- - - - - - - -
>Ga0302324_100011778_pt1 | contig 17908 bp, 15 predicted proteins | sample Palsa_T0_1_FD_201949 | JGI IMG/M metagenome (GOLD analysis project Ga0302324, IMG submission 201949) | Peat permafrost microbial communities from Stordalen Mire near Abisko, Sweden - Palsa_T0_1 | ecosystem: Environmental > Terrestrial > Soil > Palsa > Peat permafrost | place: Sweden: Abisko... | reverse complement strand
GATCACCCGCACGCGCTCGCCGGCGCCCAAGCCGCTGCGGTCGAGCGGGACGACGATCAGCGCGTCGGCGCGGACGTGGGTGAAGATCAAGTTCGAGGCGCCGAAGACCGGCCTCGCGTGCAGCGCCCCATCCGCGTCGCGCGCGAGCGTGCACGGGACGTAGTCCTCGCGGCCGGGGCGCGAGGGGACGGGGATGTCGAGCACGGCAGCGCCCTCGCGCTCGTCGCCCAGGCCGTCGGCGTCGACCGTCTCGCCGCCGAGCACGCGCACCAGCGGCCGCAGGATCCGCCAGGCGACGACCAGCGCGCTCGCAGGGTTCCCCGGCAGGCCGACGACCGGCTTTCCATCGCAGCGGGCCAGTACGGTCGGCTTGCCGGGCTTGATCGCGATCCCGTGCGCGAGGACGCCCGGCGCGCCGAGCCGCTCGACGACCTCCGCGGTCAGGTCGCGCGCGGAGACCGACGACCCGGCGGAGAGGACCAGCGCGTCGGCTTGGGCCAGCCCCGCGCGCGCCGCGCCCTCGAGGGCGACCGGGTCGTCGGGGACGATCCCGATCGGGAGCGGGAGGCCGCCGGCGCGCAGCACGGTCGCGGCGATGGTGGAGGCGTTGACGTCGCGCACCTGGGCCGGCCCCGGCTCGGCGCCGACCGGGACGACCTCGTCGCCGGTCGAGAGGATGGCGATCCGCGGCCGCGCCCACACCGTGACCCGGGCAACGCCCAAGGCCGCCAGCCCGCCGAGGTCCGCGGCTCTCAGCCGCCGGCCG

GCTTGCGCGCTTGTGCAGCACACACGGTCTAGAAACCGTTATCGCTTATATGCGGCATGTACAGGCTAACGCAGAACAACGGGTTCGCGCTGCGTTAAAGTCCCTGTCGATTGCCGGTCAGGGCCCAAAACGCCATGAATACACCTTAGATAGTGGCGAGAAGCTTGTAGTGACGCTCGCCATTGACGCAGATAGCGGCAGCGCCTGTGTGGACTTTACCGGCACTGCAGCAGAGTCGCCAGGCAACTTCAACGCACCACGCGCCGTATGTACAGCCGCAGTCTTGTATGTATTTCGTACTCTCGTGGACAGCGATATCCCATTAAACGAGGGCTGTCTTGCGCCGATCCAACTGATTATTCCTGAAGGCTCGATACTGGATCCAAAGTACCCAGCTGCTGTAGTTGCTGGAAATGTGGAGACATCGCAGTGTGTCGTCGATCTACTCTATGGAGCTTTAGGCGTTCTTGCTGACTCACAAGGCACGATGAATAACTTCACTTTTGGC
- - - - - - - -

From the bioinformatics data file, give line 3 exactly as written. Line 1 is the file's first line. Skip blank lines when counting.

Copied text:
GCTTGCGCGCTTGTGCAGCACACACGGTCTAGAAACCGTTATCGCTTATATGCGGCATGTACAGGCTAACGCAGAACAACGGGTTCGCGCTGCGTTAAAGTCCCTGTCGATTGCCGGTCAGGGCCCAAAACGCCATGAATACACCTTAGATAGTGGCGAGAAGCTTGTAGTGACGCTCGCCATTGACGCAGATAGCGGCAGCGCCTGTGTGGACTTTACCGGCACTGCAGCAGAGTCGCCAGGCAACTTCAACGCACCACGCGCCGTATGTACAGCCGCAGTCTTGTATGTATTTCGTACTCTCGTGGACAGCGATATCCCATTAAACGAGGGCTGTCTTGCGCCGATCCAACTGATTATTCCTGAAGGCTCGATACTGGATCCAAAGTACCCAGCTGCTGTAGTTGCTGGAAATGTGGAGACATCGCAGTGTGTCGTCGATCTACTCTATGGAGCTTTAGGCGTTCTTGCTGACTCACAAGGCACGATGAATAACTTCACTTTTGGC